While a lot of countries have had painful property bubbles, the German property market has not moved much, neither upwards, nor downwards. But lately, property prices in Germany have started to pick up. Is it a good time to invest in Germany? Here is an overview of the German real estate market.
While property prices in a lot of countries skyrocketed up to the global financial crisis, house prices in Germany did not increase much. But lately, the German real estate market has started to heat up. One reason is that people from southern and eastern Europe are buying property in Germany. For them, it is safer to buy real estate in Germany than in their home countries. If the eurozone breaks up, a new German currency will not lose as much in value as new currencies in southern Europe. For buyers from the east, the German government is much more reliable than the governments in their home countries.
But does it make financial sense to invest in German real estate nowadays? Well, first it is worth mentioning that it is only in some cities that property prices have gone up a lot. In rural areas, house prices have not gone up at all. So far foreign buyers have been focusing on Berlin, Hamburg and Munich. It is also in those cities that prices have increased the most.
Before you start to invest in real estate in Germany, it is well worth remembering that the population in Germany is actually shrinking. Even worse, the population is expected to decrease at least the next 30 years. In 2050 it is estimated that the population of Germany will be 65 millions, compared to today’s 81 millions. Since population growth is one of the main causes of increased property prices, the buyers of German real estate have to rely on other factors.
Like in all other countries, it is wrong talking about the German property market as it was one single market. In reality, there are a lot of different markets, in some places prices go up, in other places prices go down. If you are going to buy an investment property in Germany, it is crucial that you select the right location.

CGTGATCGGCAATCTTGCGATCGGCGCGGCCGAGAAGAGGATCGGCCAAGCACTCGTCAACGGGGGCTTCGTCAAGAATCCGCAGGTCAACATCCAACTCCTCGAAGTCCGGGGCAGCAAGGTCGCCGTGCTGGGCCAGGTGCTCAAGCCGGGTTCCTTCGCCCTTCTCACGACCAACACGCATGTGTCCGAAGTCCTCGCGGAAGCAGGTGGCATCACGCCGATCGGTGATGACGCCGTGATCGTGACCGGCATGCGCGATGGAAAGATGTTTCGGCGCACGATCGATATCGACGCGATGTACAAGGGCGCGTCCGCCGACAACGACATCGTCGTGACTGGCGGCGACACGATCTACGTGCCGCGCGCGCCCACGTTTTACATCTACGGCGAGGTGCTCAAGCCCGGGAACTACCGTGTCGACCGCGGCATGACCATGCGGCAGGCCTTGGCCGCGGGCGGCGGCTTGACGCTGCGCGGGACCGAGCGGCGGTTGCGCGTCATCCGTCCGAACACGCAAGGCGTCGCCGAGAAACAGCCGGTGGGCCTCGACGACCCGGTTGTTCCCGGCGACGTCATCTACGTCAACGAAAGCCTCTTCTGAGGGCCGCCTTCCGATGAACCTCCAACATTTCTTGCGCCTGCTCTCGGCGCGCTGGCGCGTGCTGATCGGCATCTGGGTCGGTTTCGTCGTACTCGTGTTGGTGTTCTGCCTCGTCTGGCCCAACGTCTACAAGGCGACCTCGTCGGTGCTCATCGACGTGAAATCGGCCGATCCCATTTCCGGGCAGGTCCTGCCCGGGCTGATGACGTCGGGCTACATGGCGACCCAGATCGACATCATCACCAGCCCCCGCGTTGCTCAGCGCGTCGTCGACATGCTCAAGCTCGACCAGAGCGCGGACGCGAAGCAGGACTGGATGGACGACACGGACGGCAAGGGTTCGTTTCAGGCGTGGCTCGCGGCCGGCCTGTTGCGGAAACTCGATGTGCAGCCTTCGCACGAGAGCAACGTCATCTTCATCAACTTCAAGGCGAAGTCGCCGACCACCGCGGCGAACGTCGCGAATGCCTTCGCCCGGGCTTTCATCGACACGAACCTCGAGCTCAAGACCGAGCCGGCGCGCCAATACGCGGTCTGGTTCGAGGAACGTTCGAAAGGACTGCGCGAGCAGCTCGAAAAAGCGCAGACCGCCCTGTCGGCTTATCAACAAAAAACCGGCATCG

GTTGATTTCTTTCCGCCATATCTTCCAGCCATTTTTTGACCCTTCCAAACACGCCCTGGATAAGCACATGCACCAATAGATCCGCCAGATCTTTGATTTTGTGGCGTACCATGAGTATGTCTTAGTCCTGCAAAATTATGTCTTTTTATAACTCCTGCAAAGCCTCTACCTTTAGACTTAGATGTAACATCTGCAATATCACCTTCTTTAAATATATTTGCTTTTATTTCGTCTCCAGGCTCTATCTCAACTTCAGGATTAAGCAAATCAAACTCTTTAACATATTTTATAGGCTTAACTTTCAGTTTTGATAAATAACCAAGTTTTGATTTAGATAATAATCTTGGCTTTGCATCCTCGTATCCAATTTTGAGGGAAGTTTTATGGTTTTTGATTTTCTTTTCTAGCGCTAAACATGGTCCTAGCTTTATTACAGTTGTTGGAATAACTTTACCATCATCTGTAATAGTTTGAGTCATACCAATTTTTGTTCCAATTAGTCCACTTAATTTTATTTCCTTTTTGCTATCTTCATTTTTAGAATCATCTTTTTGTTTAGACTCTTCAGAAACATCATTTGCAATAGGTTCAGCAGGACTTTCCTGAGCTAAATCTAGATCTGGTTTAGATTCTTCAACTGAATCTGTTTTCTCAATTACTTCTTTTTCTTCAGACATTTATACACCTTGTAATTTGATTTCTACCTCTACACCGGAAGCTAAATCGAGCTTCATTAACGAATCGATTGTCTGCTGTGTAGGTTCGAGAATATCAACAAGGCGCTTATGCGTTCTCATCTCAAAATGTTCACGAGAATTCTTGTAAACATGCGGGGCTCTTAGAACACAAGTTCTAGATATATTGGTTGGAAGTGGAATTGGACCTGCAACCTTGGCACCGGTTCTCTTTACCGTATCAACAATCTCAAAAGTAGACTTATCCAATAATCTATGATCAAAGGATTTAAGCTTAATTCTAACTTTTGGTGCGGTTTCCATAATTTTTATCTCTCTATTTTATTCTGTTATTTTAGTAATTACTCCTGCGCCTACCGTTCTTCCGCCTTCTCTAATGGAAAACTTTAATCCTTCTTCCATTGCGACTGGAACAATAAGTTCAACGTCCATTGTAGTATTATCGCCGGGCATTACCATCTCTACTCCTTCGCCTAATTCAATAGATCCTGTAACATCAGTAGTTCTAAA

The former East Germany is still struggling and with the exception for Berlin, including Potsdam, the region is supposed to continue to struggle for quite some time. This means that proud cities such as Dresden and Leipzig are best avoided unless you really know what you are doing. Prices have gone up lately, typically about 5% per annum, and it is questionable if the fragile local economies will be able to support much higher prices.
The three largest cities in Germany, Berlin, Hamburg and Munich, have been growing despite that the population in Germany is shrinking. The property prices in the three cities have also been growing quite a lot. Munich has been the most expensive city in Germany for many years but the prices are still going up, albeit a little bit slower. Property in Berlin used to be cheap but in 2009 the market started to take off and prices have increased a lot. The boom in Hamburg started earlier than in Berlin and prices have increased a lot the last ten years. While all three cities offer relatively good capital growth, the rental yield is typically poor. As an investor, you need to tread carefully.
For investors who are looking for reasonable yields, it is best to focus on other cities than Berlin, Hamburg and Munich. There are several cities that are growing but there prices have not increased as much as in the big three. But once again, do your homework, some German cities are struggling and property prices will most likely not increase much more than inflation.
At the moment, cities such as Frankfurt am Main, Cologne, Stuttgart and Ulm are offering reasonable yields combined with relatively good chances of capital gains. But as mentioned earlier, you have to known the local market, otherwise you could easily end up paying too much for the wrong property.
As mentioned, property prices in Germany have increased a fair bit after the global financial crisis. A lot of people see Germany as a safe haven and don’t worry too much about the price. Many German investors are worried that capital gains will be small the next couple of years. But few are worried about a housing bubble, prices are high but still reasonable in most places. It is also worth remembering that German banks don’t lend money as easily as banks in the English-speaking world have done. This together with the shrinking population in Germany makes the German property market quite tricky for investors looking for good opportunities.